Suppliers Sign On As GE Powers Up RFID Effort

Power-plant systems division sees faster inventory and on-time projects

Beth Bacheldor, Contributor

October 26, 2003

3 Min Read

How do you speed up adoption of radio-frequency identification technology? You could mandate it, as both Wal-Mart Stores Inc. and the Department of Defense have done. Or you could take a more voluntary approach, as General Electric Co. has done in its power-plant systems division.

Just a year into its project to attach active RFID tags to thousands of supplies--to track everything from modular duct work to 250-ton generators--297, or nearly all, of its suppliers are attaching tags to their shipments. The payoff: Supplies get through customs faster, projects aren't delayed, and inventories at massive job sites take less time.

It helped that GE was willing to let suppliers leverage processes they already had in place for interacting with GE's logistics systems to initiate transportation requests. "In some other supply-chain environments, suppliers are being forced to adopt new tracking systems. We took the initiative to make this voluntary," says Sean Carney, program manager for Smart Asset Management in GE's $20 billion-a-year power-plant systems division, which produces gas and steam turbines and other equipment used in utilities and power plants and provides services to build power plants.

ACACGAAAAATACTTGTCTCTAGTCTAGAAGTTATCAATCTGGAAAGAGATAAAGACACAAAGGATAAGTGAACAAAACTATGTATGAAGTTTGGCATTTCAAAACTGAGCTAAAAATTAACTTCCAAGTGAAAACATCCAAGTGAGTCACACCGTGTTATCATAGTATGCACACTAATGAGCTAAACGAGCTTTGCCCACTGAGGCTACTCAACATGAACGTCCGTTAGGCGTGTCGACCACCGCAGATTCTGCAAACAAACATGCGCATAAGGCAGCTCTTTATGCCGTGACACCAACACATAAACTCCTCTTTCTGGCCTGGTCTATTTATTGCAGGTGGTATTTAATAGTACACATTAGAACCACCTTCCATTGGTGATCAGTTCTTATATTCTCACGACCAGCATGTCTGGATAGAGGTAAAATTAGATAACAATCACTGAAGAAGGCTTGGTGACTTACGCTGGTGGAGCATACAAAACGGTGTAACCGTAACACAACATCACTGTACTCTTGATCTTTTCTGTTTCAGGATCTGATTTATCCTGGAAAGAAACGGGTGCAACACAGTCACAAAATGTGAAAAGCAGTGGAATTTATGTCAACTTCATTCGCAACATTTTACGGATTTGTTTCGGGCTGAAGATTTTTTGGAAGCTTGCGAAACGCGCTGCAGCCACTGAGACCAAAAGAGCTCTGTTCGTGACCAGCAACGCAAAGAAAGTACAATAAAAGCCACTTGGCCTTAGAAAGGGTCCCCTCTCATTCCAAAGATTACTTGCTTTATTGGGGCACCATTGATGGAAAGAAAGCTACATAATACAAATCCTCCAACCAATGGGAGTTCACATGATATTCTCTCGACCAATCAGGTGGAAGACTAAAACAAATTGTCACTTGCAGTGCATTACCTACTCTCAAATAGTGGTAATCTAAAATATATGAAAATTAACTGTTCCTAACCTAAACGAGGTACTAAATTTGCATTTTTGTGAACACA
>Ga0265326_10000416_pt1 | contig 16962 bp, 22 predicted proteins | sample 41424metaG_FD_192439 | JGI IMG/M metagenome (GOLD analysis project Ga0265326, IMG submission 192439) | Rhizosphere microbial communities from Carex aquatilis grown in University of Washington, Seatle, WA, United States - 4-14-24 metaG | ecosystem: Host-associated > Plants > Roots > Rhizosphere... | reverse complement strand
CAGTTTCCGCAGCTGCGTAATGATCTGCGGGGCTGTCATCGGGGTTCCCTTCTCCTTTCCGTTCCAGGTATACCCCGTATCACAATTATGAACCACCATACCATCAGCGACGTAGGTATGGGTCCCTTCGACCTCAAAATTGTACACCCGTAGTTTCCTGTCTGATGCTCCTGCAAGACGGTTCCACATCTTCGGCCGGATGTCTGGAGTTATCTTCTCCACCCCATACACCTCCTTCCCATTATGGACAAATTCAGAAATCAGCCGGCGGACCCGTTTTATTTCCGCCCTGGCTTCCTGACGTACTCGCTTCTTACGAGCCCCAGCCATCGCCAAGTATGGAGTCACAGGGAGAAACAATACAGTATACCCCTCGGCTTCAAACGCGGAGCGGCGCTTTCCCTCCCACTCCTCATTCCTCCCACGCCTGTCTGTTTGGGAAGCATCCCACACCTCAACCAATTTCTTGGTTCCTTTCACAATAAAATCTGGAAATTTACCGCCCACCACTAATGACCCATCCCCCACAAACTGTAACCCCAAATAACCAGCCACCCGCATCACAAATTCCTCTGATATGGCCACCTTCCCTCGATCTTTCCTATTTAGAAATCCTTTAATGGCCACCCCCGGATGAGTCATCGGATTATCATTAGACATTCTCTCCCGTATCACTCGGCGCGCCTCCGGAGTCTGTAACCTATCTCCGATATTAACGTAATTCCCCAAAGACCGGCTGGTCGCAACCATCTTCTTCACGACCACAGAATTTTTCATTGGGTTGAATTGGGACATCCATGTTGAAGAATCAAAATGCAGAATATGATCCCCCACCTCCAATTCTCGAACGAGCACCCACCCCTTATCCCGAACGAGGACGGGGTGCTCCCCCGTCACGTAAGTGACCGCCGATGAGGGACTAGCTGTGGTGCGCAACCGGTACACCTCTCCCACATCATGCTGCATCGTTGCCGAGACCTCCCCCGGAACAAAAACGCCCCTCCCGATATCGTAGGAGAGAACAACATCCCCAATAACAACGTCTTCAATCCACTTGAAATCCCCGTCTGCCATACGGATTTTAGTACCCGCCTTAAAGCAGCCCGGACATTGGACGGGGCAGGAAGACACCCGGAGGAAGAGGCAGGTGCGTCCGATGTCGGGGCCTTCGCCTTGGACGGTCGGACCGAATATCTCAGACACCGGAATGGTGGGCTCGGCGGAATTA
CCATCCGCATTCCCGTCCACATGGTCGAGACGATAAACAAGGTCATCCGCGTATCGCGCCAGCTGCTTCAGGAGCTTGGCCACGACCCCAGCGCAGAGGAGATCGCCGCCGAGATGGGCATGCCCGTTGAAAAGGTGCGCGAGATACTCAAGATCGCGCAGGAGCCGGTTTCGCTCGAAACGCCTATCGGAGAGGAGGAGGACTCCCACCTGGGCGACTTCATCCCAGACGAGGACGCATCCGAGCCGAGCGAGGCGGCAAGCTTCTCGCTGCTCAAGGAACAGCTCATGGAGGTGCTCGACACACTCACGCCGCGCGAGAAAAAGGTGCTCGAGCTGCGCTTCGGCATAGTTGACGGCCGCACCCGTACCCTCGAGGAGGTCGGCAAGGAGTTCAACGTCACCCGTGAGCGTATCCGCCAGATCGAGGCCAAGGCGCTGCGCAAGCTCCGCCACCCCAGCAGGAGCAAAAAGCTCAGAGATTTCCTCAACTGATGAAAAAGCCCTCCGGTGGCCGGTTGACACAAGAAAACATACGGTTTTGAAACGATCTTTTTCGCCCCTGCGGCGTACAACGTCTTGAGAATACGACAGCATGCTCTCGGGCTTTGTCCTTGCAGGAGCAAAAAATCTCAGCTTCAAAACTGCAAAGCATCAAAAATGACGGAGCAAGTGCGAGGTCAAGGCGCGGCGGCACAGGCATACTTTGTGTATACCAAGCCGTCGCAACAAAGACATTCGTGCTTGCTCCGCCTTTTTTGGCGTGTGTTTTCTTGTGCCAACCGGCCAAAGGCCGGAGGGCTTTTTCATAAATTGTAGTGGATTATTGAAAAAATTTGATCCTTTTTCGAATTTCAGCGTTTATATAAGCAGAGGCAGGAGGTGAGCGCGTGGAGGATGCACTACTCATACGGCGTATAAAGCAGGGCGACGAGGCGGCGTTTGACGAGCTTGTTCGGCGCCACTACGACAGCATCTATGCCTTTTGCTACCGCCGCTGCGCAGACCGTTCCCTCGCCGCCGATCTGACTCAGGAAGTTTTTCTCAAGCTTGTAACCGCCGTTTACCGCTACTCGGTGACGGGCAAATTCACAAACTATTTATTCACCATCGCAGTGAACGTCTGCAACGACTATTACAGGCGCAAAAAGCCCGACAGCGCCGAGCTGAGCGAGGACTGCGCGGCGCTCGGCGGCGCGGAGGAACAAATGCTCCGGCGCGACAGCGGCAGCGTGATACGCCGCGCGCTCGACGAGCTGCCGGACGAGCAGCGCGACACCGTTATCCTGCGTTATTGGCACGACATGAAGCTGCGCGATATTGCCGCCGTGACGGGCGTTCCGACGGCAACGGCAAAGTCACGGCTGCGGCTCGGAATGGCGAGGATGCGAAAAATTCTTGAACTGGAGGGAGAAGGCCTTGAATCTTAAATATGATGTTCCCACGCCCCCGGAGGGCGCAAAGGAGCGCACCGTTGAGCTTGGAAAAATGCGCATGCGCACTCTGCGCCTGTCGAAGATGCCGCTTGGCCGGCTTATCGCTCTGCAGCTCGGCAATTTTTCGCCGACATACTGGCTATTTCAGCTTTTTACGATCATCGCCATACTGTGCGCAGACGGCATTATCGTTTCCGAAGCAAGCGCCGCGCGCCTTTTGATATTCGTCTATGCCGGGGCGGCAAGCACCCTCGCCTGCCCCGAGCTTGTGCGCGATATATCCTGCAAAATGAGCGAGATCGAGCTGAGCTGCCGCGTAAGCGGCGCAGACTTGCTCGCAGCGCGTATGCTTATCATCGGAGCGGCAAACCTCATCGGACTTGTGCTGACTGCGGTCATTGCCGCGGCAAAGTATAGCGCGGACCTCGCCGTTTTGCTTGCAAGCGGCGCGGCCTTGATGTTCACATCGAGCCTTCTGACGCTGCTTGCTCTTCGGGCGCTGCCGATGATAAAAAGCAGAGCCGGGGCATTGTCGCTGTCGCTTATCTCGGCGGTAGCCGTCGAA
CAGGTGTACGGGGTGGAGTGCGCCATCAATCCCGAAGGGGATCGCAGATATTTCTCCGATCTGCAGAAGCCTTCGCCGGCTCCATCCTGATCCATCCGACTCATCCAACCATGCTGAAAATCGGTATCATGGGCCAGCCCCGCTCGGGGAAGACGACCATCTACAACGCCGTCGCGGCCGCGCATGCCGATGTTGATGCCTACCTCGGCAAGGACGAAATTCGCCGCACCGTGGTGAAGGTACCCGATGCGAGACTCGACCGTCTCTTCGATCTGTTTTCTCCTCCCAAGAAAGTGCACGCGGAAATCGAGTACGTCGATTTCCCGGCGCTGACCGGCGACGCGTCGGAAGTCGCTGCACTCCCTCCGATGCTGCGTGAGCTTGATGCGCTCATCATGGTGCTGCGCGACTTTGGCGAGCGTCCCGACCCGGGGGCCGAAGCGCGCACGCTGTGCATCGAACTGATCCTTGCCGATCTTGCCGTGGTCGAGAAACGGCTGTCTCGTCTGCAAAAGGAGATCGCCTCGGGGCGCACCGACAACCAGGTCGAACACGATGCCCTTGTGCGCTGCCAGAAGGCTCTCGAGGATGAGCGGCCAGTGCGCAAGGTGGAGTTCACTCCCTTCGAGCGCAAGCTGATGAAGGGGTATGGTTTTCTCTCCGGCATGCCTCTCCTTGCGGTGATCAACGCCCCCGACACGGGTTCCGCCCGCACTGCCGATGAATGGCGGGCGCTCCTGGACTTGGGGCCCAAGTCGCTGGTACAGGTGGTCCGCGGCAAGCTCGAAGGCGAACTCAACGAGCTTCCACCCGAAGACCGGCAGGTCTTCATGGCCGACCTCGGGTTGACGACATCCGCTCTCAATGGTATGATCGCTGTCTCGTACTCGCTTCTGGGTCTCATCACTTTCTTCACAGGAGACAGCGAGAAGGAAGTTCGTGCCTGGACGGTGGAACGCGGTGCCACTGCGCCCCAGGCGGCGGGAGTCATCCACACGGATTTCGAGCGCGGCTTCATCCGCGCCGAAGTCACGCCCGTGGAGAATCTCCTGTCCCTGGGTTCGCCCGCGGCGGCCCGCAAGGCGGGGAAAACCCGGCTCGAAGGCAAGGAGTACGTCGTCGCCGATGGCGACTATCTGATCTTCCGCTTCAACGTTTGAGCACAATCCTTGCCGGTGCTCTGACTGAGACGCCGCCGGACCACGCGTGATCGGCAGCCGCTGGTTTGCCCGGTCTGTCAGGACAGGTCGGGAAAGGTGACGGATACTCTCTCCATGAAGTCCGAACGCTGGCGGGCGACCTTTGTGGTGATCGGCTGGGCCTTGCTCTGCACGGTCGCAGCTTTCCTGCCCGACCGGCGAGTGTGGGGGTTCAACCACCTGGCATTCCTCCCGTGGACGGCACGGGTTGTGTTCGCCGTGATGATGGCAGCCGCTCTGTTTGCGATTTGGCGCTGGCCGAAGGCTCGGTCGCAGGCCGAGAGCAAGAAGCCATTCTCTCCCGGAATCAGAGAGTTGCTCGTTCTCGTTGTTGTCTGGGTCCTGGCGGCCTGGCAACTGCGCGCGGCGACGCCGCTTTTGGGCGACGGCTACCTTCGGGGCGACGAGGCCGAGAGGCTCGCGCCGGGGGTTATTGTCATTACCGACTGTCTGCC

GE absorbed costs for suppliers, providing them with the tags, which are tiny microchips that use radio waves to relay product-identification information such as shipping data. GE is using active tags, which have built-in batteries, because it needs the technology to work in large spaces that may not have electricity. At prices ranging from $7 to $50, active tags are much more expensive than passive ones, which draw power from a reader. Passive tags, which Wal-Mart is using in its initiative, cost pennies when purchased in volume. To mitigate costs, GE decided to recycle its active tags, erasing data stored on them. GE declined to name its third-party RFID vendor.

At the time of shipment, suppliers send electronic files containing package information and each tag's unique ID to a GE database that holds all of the division's asset records. That information is confirmed as tags are scanned at ports before supplies are loaded onto a ship, smoothing customs clearances. "Without proper documentation, you can lose days or even weeks," says Tahir Hamid, general manager of GE's power-plant systems. Losing even one day can have a big impact on a power-plant project. "There are huge penalties if you aren't able to finish the products and deliver the power plant on time."

Now GE has "more accurate information, more granularity, and more visibility into our supply chain," Carney says. RFID has helped cut the time it takes to do inventory on a project, which can have equipment that covers 20 acres, by 75%. Employees can drive around in golf carts using handhelds that pick up RFID signals from tags on equipment within 100 feet. In one project involving two gas turbines, one steam turbine, and three generators (3,000 cases and hundreds of tons of equipment), GE cut inventory time from 18 workweeks to five. Once the equipment made its way to the job site, GE was able to locate material there in minutes. And project managers were able to get the status of material in seconds using a Web application.

The power-plant systems division's RFID implementation has been so successful that other businesses within GE are exploring the technology.

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